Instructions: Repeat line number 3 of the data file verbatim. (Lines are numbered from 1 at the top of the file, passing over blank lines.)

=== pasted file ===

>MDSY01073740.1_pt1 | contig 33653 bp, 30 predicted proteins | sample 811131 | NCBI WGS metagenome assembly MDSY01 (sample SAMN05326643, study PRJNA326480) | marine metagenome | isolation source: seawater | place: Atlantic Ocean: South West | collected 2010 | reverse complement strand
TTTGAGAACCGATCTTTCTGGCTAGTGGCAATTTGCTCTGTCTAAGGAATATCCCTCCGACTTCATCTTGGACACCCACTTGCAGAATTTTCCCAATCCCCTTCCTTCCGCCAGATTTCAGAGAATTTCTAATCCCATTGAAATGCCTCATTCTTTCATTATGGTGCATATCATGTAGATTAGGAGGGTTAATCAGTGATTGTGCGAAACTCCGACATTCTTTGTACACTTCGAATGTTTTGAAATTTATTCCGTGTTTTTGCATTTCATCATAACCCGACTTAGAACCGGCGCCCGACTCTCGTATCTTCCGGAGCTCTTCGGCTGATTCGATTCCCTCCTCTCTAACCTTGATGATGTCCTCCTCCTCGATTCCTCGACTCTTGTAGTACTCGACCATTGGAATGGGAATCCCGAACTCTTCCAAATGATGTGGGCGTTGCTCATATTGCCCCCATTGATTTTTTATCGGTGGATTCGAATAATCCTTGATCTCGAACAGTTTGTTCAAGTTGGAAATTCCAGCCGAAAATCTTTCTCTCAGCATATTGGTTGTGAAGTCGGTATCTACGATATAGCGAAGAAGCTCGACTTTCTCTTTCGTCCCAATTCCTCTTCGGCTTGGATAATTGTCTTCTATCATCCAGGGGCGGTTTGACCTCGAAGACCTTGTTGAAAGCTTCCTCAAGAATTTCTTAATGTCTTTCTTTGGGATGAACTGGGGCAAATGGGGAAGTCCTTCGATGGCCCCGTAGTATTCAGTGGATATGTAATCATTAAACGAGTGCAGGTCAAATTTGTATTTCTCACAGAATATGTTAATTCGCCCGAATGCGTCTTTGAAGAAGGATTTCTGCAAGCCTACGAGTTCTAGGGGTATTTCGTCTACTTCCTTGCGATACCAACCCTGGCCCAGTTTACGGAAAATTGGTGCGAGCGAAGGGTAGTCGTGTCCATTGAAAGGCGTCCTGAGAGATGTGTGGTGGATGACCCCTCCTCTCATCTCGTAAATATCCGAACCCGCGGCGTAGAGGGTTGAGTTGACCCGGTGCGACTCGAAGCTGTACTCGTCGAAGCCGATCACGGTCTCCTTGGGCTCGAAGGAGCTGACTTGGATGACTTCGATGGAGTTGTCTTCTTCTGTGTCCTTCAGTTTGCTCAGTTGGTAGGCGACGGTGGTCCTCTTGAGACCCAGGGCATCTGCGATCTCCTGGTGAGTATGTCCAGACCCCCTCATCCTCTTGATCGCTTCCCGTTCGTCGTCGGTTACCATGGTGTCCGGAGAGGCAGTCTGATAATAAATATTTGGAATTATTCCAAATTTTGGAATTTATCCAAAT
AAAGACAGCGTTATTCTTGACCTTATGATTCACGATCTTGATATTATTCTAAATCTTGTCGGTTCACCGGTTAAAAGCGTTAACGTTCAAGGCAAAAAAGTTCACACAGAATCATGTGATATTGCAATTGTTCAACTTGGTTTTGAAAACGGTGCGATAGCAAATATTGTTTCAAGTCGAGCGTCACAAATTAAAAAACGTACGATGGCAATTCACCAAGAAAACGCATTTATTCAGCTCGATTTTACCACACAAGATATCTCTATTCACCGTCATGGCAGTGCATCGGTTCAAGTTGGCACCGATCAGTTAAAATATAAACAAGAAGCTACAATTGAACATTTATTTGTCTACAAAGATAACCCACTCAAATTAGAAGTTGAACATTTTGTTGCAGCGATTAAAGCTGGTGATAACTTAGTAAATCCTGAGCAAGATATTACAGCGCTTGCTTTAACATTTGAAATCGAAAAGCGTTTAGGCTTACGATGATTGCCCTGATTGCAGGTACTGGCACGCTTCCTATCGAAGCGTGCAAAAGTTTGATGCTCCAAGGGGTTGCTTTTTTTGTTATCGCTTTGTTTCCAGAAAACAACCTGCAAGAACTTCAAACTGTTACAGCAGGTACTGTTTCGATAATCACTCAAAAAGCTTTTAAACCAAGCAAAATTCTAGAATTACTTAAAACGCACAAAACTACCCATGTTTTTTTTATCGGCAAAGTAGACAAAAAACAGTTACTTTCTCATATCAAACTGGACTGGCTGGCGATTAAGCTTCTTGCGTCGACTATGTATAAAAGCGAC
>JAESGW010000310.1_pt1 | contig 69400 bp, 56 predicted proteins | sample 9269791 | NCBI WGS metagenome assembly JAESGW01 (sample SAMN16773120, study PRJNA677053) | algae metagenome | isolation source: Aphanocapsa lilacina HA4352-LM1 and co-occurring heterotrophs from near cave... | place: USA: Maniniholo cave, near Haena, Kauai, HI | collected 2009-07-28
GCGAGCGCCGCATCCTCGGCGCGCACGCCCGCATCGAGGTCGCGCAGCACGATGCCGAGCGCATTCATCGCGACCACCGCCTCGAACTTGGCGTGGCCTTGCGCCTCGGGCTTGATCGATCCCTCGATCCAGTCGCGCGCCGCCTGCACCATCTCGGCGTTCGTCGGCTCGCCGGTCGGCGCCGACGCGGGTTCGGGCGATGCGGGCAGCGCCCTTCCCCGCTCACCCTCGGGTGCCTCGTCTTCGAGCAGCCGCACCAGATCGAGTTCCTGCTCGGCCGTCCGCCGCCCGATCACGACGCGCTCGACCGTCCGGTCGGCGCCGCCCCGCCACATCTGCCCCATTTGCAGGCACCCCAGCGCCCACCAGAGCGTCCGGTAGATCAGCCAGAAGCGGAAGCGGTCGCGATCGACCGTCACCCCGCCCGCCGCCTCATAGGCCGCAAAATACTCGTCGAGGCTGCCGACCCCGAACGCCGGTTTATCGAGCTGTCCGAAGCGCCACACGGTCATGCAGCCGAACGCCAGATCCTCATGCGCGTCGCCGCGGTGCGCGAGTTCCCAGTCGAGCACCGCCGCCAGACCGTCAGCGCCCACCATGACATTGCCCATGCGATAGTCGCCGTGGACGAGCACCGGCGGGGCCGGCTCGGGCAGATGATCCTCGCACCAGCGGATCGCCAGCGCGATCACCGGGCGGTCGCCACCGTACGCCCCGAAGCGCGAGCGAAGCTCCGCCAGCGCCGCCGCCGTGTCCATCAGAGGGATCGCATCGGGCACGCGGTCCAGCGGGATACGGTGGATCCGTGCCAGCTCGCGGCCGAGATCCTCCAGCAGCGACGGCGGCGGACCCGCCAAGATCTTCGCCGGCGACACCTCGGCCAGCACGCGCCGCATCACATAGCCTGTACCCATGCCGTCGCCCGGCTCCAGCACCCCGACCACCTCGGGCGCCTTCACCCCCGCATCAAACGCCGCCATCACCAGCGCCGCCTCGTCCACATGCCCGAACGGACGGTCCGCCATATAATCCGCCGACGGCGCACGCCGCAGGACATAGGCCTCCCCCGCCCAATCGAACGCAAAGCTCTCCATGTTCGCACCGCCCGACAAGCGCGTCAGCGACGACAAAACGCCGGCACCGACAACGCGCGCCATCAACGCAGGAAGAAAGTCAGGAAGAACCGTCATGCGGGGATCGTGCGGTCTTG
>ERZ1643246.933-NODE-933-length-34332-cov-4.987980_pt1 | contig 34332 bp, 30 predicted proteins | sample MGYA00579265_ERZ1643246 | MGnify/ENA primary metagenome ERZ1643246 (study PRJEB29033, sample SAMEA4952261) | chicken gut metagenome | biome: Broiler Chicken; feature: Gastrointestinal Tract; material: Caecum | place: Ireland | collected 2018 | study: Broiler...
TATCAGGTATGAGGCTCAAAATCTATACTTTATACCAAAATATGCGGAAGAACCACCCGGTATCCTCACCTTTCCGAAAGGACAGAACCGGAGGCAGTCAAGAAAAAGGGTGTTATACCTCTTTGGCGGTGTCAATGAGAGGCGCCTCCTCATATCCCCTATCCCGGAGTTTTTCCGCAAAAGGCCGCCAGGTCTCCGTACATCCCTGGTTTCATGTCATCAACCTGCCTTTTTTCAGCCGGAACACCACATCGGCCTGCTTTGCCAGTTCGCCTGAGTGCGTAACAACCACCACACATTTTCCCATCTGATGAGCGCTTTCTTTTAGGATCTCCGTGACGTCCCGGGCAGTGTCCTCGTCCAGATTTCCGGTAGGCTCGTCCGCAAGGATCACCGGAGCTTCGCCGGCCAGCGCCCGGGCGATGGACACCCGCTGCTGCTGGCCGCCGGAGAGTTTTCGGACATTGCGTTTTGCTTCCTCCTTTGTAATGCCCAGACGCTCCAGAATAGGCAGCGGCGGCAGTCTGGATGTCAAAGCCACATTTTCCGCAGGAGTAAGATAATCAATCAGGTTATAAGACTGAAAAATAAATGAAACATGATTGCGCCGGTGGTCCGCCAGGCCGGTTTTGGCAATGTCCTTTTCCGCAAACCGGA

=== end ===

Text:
AAAGACAGCGTTATTCTTGACCTTATGATTCACGATCTTGATATTATTCTAAATCTTGTCGGTTCACCGGTTAAAAGCGTTAACGTTCAAGGCAAAAAAGTTCACACAGAATCATGTGATATTGCAATTGTTCAACTTGGTTTTGAAAACGGTGCGATAGCAAATATTGTTTCAAGTCGAGCGTCACAAATTAAAAAACGTACGATGGCAATTCACCAAGAAAACGCATTTATTCAGCTCGATTTTACCACACAAGATATCTCTATTCACCGTCATGGCAGTGCATCGGTTCAAGTTGGCACCGATCAGTTAAAATATAAACAAGAAGCTACAATTGAACATTTATTTGTCTACAAAGATAACCCACTCAAATTAGAAGTTGAACATTTTGTTGCAGCGATTAAAGCTGGTGATAACTTAGTAAATCCTGAGCAAGATATTACAGCGCTTGCTTTAACATTTGAAATCGAAAAGCGTTTAGGCTTACGATGATTGCCCTGATTGCAGGTACTGGCACGCTTCCTATCGAAGCGTGCAAAAGTTTGATGCTCCAAGGGGTTGCTTTTTTTGTTATCGCTTTGTTTCCAGAAAACAACCTGCAAGAACTTCAAACTGTTACAGCAGGTACTGTTTCGATAATCACTCAAAAAGCTTTTAAACCAAGCAAAATTCTAGAATTACTTAAAACGCACAAAACTACCCATGTTTTTTTTATCGGCAAAGTAGACAAAAAACAGTTACTTTCTCATATCAAACTGGACTGGCTGGCGATTAAGCTTCTTGCGTCGACTATGTATAAAAGCGAC